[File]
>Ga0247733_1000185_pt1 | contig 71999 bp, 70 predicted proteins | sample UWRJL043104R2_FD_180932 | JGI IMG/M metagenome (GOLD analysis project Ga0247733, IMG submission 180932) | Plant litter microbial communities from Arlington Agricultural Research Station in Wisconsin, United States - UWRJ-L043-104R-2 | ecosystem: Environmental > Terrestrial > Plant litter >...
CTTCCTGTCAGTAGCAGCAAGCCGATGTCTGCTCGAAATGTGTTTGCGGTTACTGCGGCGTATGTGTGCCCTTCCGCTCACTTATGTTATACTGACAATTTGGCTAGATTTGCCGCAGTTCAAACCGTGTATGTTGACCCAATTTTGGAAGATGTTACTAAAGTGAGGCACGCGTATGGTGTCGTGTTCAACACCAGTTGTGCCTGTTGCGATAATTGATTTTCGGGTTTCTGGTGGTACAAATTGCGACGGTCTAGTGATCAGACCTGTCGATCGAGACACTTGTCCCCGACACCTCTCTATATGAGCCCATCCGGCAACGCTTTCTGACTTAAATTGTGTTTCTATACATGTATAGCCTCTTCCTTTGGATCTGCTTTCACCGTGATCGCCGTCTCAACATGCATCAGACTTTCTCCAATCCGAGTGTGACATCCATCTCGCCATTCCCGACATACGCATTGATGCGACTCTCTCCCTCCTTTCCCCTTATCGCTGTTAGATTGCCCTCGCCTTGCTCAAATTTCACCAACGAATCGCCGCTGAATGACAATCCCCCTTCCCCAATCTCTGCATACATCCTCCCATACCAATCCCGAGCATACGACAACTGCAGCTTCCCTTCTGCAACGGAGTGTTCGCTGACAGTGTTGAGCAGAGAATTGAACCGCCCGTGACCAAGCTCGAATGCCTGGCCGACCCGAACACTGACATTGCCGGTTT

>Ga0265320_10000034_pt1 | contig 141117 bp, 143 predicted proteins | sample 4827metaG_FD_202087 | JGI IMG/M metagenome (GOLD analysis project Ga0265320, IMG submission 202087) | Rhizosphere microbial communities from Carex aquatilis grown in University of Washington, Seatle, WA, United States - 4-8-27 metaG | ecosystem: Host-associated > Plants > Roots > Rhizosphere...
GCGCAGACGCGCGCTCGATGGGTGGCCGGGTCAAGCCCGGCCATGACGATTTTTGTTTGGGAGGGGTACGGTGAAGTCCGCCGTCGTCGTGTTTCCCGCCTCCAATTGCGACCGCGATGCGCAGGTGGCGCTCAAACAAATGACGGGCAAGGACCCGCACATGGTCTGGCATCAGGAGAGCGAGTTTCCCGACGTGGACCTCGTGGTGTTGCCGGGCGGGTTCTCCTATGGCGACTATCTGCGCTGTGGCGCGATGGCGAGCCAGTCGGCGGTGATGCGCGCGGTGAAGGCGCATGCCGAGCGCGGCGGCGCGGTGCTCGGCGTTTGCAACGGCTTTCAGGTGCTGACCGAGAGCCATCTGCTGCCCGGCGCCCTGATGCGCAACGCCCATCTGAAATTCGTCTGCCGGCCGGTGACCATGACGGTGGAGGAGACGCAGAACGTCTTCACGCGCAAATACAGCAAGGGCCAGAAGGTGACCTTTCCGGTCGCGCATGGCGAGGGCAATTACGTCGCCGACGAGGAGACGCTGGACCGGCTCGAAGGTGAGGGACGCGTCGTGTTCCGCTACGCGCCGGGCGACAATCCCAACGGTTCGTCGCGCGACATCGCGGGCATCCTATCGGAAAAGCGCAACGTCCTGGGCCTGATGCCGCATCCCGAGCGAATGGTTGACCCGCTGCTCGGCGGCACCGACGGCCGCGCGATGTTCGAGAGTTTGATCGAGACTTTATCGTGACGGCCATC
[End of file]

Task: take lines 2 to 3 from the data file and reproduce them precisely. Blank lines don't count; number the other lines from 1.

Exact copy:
CTTCCTGTCAGTAGCAGCAAGCCGATGTCTGCTCGAAATGTGTTTGCGGTTACTGCGGCGTATGTGTGCCCTTCCGCTCACTTATGTTATACTGACAATTTGGCTAGATTTGCCGCAGTTCAAACCGTGTATGTTGACCCAATTTTGGAAGATGTTACTAAAGTGAGGCACGCGTATGGTGTCGTGTTCAACACCAGTTGTGCCTGTTGCGATAATTGATTTTCGGGTTTCTGGTGGTACAAATTGCGACGGTCTAGTGATCAGACCTGTCGATCGAGACACTTGTCCCCGACACCTCTCTATATGAGCCCATCCGGCAACGCTTTCTGACTTAAATTGTGTTTCTATACATGTATAGCCTCTTCCTTTGGATCTGCTTTCACCGTGATCGCCGTCTCAACATGCATCAGACTTTCTCCAATCCGAGTGTGACATCCATCTCGCCATTCCCGACATACGCATTGATGCGACTCTCTCCCTCCTTTCCCCTTATCGCTGTTAGATTGCCCTCGCCTTGCTCAAATTTCACCAACGAATCGCCGCTGAATGACAATCCCCCTTCCCCAATCTCTGCATACATCCTCCCATACCAATCCCGAGCATACGACAACTGCAGCTTCCCTTCTGCAACGGAGTGTTCGCTGACAGTGTTGAGCAGAGAATTGAACCGCCCGTGACCAAGCTCGAATGCCTGGCCGACCCGAACACTGACATTGCCGGTTT

>Ga0265320_10000034_pt1 | contig 141117 bp, 143 predicted proteins | sample 4827metaG_FD_202087 | JGI IMG/M metagenome (GOLD analysis project Ga0265320, IMG submission 202087) | Rhizosphere microbial communities from Carex aquatilis grown in University of Washington, Seatle, WA, United States - 4-8-27 metaG | ecosystem: Host-associated > Plants > Roots > Rhizosphere...